The final notice has been received and the Helping Hand, a mission of the Pentecostal Church, has until October 17th to vacate its location in the old Morrisburg High School, where it has been a source of clothing for those in need for the past 11 years.
Unfortunate, but true, the Helping Hand used clothing depot, answers a very big need in South Dundas and the surrounding area with an average of 2000-2,500 visitors benefiting from it each year.
The fact that the Helping Hand has to vacate is not a surprise as they were put on notice way back in 2009, that they were in their location on a monthly basis. With the upcoming renovation to the historic high school building to house an expansion to the St. Lawrence Medical and the South Dundas Municipal offices, the monthly basis has ended and the Helping Hand is closing.
The problem is that since they were put on notice of the eventual loss of their location they have been unable to find a new location that would be rent-free, or at the very least, very cheap.
“We have a lot of people not happy about it,” says Pentecostal minister, Rev. Duncan Perry. “But we can’t afford to go somewhere else. We have a couple thousand dollars (donations) a year coming in, but that is not enough to rent.”
“We don’t want to locate in the mall, and the only other building in town is the former St. Lawrence Parks building.”
According to Rev. Perry, that building is in such poor shape it is no longer an option, and he understands the Food Bank will replace the County Library in its lower level arena location should the library move to the high school, once renovated.
“I was really hoping they (municipality) would give us half of the bottom of the arena,” says Rev. Perry. “But I understand that it is going to the arena staff for a workshop/storage. It would have been a perfect fit for us.”
“We’ve been open for 11 years, and we are averaging 2,000 to 2,500 people a year. The $2,000 we receive in donations (goodwill donations from those who benefit from the Helping Hand, and donations from the community) is put back into the community.”
Recently, money was donated to the Breakfast Programs at Seaway High and Morrisburg Public Schools. “We’ve also given a lot to the Food Bank over the years.”
“People have come to us and told us that if we weren’t (Helping Hand) here, they didn’t know what they would do. The clothing donated to us is top notch and we made a decision at the start, that if we wouldn’t wear it, it wouldn’t be used.”
“One lady has been using it over and over through the years to clothe her children.”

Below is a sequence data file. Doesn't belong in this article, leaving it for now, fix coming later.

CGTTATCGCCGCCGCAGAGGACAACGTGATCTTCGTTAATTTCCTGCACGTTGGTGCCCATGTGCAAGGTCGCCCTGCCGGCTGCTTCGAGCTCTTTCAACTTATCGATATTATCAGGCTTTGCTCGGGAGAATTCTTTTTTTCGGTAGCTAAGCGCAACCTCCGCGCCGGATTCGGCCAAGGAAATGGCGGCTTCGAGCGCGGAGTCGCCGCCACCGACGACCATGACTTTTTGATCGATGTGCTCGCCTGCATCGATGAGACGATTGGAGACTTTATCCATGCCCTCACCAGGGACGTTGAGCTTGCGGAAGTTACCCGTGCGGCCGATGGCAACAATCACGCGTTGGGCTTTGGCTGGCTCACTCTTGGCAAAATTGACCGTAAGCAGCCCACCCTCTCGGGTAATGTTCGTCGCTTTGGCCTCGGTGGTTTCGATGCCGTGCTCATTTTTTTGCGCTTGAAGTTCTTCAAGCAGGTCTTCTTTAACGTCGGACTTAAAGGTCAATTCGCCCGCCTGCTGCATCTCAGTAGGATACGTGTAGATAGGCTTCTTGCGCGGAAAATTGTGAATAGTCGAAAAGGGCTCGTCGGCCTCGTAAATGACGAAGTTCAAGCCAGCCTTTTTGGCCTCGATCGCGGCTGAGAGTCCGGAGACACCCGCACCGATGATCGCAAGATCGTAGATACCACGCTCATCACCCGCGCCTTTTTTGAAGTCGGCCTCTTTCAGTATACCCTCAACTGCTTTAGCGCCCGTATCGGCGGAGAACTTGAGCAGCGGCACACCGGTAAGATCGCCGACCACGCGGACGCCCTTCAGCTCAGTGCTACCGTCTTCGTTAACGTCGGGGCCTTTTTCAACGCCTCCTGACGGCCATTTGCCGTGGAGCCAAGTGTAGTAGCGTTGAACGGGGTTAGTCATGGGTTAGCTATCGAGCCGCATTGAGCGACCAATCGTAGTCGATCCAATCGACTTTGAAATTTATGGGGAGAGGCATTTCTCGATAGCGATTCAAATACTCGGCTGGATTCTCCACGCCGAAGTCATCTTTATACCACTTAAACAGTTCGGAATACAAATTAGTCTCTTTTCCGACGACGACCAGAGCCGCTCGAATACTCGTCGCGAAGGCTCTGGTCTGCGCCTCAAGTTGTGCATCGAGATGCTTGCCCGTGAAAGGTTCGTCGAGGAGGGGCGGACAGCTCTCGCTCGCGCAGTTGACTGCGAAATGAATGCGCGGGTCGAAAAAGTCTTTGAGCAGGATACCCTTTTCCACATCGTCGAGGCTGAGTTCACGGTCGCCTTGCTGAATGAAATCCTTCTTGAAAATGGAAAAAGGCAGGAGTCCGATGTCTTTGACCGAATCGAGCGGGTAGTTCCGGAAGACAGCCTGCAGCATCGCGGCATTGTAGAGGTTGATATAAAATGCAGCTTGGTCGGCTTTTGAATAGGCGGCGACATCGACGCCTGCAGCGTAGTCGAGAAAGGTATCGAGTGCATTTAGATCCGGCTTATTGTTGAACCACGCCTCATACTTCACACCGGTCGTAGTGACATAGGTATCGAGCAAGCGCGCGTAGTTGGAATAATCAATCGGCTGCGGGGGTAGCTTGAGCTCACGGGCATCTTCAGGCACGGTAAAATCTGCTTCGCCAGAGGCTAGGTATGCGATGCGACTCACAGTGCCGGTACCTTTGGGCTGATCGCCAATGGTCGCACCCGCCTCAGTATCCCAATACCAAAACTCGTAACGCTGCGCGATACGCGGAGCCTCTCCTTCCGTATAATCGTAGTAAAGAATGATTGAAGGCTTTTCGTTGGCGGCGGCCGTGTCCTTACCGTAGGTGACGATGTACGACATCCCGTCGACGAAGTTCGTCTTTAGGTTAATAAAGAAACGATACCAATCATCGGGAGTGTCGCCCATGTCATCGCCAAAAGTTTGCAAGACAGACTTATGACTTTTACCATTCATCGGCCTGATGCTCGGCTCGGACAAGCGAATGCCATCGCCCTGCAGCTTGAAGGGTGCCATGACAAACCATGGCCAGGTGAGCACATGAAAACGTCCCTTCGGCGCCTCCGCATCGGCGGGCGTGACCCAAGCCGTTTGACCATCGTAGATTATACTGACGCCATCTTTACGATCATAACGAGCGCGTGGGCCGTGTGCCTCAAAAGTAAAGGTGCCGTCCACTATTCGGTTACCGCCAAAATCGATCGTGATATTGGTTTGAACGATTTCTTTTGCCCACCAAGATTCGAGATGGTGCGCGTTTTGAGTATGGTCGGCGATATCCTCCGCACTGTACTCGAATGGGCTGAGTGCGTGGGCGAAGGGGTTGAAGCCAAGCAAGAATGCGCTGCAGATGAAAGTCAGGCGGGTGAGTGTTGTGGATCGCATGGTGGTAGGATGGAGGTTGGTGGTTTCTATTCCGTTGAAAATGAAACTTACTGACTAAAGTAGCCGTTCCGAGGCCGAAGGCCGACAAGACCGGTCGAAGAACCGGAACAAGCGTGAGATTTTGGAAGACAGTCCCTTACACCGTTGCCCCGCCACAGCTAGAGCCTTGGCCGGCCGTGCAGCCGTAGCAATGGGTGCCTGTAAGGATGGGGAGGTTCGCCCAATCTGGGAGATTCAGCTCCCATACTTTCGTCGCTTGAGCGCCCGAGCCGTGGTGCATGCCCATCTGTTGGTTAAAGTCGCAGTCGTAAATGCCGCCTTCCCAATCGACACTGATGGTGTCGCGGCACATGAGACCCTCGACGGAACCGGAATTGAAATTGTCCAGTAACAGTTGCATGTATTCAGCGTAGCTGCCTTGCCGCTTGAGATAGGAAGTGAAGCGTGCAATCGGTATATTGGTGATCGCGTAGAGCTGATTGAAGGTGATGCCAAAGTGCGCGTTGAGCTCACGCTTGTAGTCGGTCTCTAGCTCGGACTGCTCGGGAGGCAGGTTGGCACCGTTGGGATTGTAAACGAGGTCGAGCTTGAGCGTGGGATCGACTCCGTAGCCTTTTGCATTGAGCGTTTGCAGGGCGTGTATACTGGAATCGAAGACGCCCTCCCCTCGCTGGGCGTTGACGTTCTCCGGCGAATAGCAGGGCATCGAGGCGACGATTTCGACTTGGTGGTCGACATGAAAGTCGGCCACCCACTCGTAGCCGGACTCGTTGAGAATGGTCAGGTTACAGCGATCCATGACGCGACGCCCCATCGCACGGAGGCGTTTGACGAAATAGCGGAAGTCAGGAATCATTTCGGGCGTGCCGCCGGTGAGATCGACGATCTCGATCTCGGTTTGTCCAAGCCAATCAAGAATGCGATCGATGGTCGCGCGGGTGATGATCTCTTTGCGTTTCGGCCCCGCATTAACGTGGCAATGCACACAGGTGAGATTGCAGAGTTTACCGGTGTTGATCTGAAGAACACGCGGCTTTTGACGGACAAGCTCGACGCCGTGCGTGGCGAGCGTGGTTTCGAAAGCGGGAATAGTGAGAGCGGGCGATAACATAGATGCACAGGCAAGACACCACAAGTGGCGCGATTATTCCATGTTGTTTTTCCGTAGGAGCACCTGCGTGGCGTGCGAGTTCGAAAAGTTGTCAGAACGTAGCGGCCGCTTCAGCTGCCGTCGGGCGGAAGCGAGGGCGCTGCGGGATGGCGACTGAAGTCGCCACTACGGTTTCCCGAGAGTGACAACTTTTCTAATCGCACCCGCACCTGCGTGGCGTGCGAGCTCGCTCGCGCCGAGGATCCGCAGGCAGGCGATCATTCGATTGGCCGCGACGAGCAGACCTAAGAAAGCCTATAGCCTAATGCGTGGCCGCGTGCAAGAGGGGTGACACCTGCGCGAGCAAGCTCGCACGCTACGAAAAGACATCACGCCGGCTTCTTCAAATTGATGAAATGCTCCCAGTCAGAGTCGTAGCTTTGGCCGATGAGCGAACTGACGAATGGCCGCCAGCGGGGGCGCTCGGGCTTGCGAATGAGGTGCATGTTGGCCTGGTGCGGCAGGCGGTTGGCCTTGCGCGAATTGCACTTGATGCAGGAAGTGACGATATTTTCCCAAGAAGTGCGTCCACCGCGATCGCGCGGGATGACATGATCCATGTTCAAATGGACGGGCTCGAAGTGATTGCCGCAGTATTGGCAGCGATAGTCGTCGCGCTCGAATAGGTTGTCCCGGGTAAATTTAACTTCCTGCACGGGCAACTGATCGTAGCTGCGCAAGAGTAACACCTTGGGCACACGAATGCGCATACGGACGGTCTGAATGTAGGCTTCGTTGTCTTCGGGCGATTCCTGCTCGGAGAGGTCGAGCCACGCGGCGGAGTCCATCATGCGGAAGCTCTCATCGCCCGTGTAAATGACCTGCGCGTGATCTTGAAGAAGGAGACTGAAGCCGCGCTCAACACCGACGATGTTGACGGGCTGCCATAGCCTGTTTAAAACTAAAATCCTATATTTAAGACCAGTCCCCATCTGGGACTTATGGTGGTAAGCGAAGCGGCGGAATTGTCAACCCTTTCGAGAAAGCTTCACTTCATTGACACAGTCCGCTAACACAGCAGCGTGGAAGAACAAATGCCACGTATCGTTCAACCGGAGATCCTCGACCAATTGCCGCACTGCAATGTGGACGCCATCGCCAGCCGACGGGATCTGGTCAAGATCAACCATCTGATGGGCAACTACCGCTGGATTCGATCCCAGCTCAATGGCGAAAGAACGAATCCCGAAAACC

“Those are the kind of stories we hear every week.”
“It is really amazing what we have done locally, and we’ve sent truckloads of clothes overseas when we couldn’t handle it all.”
The Helping Hand is run by volunteers and there is no charge for the clothing, although visitors can make goodwill donations.
“We have helped people from all over. We wish we could keep it open, we really do. It’s too bad, and I understand the town doesn’t have the money for a building.”
“I do believe the number of working poor is getting larger. It’s unfortunate we need a place like this but we do. If there was a place found, we wouldn’t even think about shutting it down. If they would reconsider letting us share with the Food Bank that would be ideal.”
That, however, according to Rev. Perry, is not an option at this time, and the Helping Hand is preparing to close by the October 17 deadline. Arrangements have been made for representatives from Agape in Cornwall to visit the facility, with the hope that they will be able to take the clothing.
Located at 40, Fifth Street West in Cornwall, the Agape Centre runs a Food Bank, Soup Kitchen and Thrift Shoppe.
South Dundas mayor Steven Byvelds says he is appreciative of the service the Helping Hand provides to the community. “It’s unfortunate, but hopefully they will find somewhere in the community.”
Byvelds confirmed that the long-term plan is for removal of the former Parks building. “That building is done, and we are only spending what we have to, to keep it going.”
He says there has been some discussion of moving the Food Bank to the arena location, but the discussions are very preliminary and nothing is decided and nothing can or will be decided until the final plans are in place for the high school.